Camas Construction Controversy

Eugene District 4J seeks final comment on the new Camas Ridge Community School building’s exterior, but are the changes enough?

Feedback on the Camas Ridge Community School’s proposed new building has not been kind so far, but staff, parents and community members have a last chance to make their voices heard this week: The Eugene 4J School District is seeking input from community members on the exterior of the elementary school’s building through Sunday, Dec. 12.

The school, located near the south end of Amazon Park, is being redesigned and rebuilt. The architecture team is Pivot Architecture with construction by Chambers Construction. Construction is scheduled to begin in 2022, with the opening in 2024. The rebuild is being funded by a 2018 bond that also funded rebuilds for Edison Elementary and North Eugene High School, both of which are currently under construction.

The district unveiled near-final designs in October and held an online survey requesting feedback then as well. In those comments, many compared it to an industrial building or warehouse and said it doesn’t fit into the neighborhood. 

The main classroom areas are designed to be built to current earthquake safety standards for schools, but the cafeteria/gym is being built with extra precautions so it can be used as a shelter for the community in case of emergency, according to the district’s webpage on the rebuild.

Many comments pointed to a lack of natural light due to lack of windows, especially compared to the Edison rebuild.

Kerry Delf, 4J’s chief of staff, says the original designs were based on education requirements and feedback on prior buildings. But she says the district heard that feedback and the new designs have larger windows, as well as a warmer color palette. “Having windows and natural light and views to the outside are important,” she says. “And that also needs to be part of a balanced design.”

However, the changes aren’t enough for some. For instance, Allan Kluber, a neighbor of the school who says he’s been volunteering there for at least a decade, says the changes are “superficial” and akin to putting lipstick on a pig. “It’s still going to look like a warehouse,” he says.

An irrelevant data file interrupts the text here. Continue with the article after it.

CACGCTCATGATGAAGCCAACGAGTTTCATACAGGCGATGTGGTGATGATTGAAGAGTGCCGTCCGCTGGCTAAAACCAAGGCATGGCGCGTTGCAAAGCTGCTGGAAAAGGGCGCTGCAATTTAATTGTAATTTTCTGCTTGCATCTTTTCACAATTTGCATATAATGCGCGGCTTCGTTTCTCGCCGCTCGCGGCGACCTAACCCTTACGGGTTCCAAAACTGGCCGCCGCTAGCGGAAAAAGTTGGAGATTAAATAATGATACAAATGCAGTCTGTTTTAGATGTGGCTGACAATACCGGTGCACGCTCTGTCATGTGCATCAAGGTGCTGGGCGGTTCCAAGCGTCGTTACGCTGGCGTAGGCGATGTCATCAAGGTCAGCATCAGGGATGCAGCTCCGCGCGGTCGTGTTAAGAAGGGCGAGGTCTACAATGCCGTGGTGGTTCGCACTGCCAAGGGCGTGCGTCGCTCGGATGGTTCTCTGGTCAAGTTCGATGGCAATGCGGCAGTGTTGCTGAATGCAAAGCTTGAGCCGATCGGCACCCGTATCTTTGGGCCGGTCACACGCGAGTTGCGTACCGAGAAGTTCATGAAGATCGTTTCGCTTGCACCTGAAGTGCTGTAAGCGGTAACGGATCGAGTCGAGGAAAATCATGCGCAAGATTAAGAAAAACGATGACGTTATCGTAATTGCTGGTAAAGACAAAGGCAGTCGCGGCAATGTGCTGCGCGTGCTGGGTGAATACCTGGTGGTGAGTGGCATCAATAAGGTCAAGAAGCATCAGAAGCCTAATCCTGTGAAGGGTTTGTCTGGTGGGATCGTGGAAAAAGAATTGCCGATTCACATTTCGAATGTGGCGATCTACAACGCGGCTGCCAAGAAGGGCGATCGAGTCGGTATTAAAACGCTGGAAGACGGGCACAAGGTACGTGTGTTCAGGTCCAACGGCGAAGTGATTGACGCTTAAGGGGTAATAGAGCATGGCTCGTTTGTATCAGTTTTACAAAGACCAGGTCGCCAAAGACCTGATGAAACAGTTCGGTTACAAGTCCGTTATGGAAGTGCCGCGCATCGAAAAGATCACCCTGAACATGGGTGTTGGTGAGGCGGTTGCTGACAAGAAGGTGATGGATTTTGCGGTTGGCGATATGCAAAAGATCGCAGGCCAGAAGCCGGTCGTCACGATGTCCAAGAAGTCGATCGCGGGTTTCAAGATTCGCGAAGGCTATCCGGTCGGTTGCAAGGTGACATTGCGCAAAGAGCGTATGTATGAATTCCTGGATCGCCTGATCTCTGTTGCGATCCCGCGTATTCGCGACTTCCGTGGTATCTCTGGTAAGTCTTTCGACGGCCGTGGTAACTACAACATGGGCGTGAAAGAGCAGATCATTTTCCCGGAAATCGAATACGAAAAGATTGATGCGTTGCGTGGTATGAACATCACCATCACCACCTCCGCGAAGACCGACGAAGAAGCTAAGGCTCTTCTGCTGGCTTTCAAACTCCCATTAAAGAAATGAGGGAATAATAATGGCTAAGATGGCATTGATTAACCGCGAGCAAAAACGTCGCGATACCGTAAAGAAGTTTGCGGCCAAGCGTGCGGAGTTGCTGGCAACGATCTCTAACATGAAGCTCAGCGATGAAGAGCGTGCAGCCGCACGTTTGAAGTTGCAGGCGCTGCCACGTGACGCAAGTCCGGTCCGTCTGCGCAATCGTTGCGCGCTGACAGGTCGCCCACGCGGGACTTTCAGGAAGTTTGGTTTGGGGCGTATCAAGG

Delf says that the district has met with and received feedback from the community more than usual and has been taking their advice into consideration. For instance, Delf says that they shifted some of the areas where they planned to build because neighbors were concerned about endangering the camas plant, the native purple flower for which the school is named. The district also shrank the size of the parking lot based on the feedback it received.

The survey asks community members to rank the original plan offered in October alongside three alternative exterior options, which feature some larger windows and different color schemes. At this point, the district is wrapping up the feedback period, Delf says, and it won’t be considering changes outside these options. “We need to move forward to be able to be at the school on schedule,” she says. 

She adds that there are still many decisions that will need to be made before breaking ground next year.

Kluber says he wrote back that the district needed an option to say “none of the above,” and he says he hopes parents and other neighbors do the same. “If it were my plan, I would throw it out and start over,” he says.

The online survey is open through Sunday, Dec. 12, and is available at